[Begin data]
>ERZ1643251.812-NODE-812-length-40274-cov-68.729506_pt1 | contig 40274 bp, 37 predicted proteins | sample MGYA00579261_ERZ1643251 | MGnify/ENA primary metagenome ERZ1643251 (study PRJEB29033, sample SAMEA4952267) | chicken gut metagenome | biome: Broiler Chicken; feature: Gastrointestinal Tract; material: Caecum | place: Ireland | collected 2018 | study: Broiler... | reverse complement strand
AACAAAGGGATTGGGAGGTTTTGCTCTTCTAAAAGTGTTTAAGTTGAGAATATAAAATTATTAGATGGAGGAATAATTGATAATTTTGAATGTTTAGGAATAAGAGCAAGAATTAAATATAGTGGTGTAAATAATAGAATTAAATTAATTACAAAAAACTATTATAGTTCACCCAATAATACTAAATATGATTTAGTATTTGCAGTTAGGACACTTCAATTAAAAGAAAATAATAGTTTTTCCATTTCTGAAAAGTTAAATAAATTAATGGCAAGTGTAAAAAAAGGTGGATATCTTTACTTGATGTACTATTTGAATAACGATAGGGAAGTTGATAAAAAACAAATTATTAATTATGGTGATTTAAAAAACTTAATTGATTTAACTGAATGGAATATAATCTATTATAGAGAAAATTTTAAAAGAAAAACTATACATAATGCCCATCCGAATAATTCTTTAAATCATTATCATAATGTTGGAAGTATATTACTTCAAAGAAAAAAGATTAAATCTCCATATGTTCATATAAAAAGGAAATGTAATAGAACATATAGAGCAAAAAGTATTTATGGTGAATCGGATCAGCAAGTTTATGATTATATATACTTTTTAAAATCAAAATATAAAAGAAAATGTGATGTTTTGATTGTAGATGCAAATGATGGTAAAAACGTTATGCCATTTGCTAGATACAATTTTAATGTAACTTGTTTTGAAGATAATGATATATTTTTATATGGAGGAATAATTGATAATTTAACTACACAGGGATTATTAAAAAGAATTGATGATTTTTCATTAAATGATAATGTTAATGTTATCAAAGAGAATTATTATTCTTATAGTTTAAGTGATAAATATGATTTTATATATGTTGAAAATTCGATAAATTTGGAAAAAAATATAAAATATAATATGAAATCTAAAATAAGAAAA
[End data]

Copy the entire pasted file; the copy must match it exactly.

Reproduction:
>ERZ1643251.812-NODE-812-length-40274-cov-68.729506_pt1 | contig 40274 bp, 37 predicted proteins | sample MGYA00579261_ERZ1643251 | MGnify/ENA primary metagenome ERZ1643251 (study PRJEB29033, sample SAMEA4952267) | chicken gut metagenome | biome: Broiler Chicken; feature: Gastrointestinal Tract; material: Caecum | place: Ireland | collected 2018 | study: Broiler... | reverse complement strand
AACAAAGGGATTGGGAGGTTTTGCTCTTCTAAAAGTGTTTAAGTTGAGAATATAAAATTATTAGATGGAGGAATAATTGATAATTTTGAATGTTTAGGAATAAGAGCAAGAATTAAATATAGTGGTGTAAATAATAGAATTAAATTAATTACAAAAAACTATTATAGTTCACCCAATAATACTAAATATGATTTAGTATTTGCAGTTAGGACACTTCAATTAAAAGAAAATAATAGTTTTTCCATTTCTGAAAAGTTAAATAAATTAATGGCAAGTGTAAAAAAAGGTGGATATCTTTACTTGATGTACTATTTGAATAACGATAGGGAAGTTGATAAAAAACAAATTATTAATTATGGTGATTTAAAAAACTTAATTGATTTAACTGAATGGAATATAATCTATTATAGAGAAAATTTTAAAAGAAAAACTATACATAATGCCCATCCGAATAATTCTTTAAATCATTATCATAATGTTGGAAGTATATTACTTCAAAGAAAAAAGATTAAATCTCCATATGTTCATATAAAAAGGAAATGTAATAGAACATATAGAGCAAAAAGTATTTATGGTGAATCGGATCAGCAAGTTTATGATTATATATACTTTTTAAAATCAAAATATAAAAGAAAATGTGATGTTTTGATTGTAGATGCAAATGATGGTAAAAACGTTATGCCATTTGCTAGATACAATTTTAATGTAACTTGTTTTGAAGATAATGATATATTTTTATATGGAGGAATAATTGATAATTTAACTACACAGGGATTATTAAAAAGAATTGATGATTTTTCATTAAATGATAATGTTAATGTTATCAAAGAGAATTATTATTCTTATAGTTTAAGTGATAAATATGATTTTATATATGTTGAAAATTCGATAAATTTGGAAAAAAATATAAAATATAATATGAAATCTAAAATAAGAAAA